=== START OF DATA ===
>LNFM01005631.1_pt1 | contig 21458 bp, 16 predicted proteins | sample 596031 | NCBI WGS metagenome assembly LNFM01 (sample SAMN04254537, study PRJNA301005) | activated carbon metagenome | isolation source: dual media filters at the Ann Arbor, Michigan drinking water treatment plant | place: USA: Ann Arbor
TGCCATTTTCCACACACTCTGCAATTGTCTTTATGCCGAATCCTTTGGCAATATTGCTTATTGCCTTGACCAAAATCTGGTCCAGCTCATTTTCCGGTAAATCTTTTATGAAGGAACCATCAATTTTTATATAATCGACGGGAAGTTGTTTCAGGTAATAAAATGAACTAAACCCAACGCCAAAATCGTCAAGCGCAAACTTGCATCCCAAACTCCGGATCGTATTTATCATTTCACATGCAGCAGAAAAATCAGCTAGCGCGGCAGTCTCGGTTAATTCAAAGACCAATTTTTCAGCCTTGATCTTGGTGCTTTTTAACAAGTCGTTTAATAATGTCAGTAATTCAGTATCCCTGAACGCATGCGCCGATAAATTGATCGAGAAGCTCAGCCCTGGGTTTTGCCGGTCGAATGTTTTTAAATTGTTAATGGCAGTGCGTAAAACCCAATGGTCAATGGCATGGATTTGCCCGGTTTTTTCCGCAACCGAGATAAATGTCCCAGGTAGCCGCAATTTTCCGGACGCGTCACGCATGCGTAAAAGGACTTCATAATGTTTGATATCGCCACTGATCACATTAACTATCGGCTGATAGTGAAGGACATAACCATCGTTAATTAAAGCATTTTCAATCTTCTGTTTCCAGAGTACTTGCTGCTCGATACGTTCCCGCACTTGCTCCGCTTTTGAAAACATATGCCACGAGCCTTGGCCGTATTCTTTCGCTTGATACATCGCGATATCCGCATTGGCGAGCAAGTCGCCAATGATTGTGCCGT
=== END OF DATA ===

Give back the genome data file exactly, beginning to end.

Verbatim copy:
>LNFM01005631.1_pt1 | contig 21458 bp, 16 predicted proteins | sample 596031 | NCBI WGS metagenome assembly LNFM01 (sample SAMN04254537, study PRJNA301005) | activated carbon metagenome | isolation source: dual media filters at the Ann Arbor, Michigan drinking water treatment plant | place: USA: Ann Arbor
TGCCATTTTCCACACACTCTGCAATTGTCTTTATGCCGAATCCTTTGGCAATATTGCTTATTGCCTTGACCAAAATCTGGTCCAGCTCATTTTCCGGTAAATCTTTTATGAAGGAACCATCAATTTTTATATAATCGACGGGAAGTTGTTTCAGGTAATAAAATGAACTAAACCCAACGCCAAAATCGTCAAGCGCAAACTTGCATCCCAAACTCCGGATCGTATTTATCATTTCACATGCAGCAGAAAAATCAGCTAGCGCGGCAGTCTCGGTTAATTCAAAGACCAATTTTTCAGCCTTGATCTTGGTGCTTTTTAACAAGTCGTTTAATAATGTCAGTAATTCAGTATCCCTGAACGCATGCGCCGATAAATTGATCGAGAAGCTCAGCCCTGGGTTTTGCCGGTCGAATGTTTTTAAATTGTTAATGGCAGTGCGTAAAACCCAATGGTCAATGGCATGGATTTGCCCGGTTTTTTCCGCAACCGAGATAAATGTCCCAGGTAGCCGCAATTTTCCGGACGCGTCACGCATGCGTAAAAGGACTTCATAATGTTTGATATCGCCACTGATCACATTAACTATCGGCTGATAGTGAAGGACATAACCATCGTTAATTAAAGCATTTTCAATCTTCTGTTTCCAGAGTACTTGCTGCTCGATACGTTCCCGCACTTGCTCCGCTTTTGAAAACATATGCCACGAGCCTTGGCCGTATTCTTTCGCTTGATACATCGCGATATCCGCATTGGCGAGCAAGTCGCCAATGATTGTGCCGT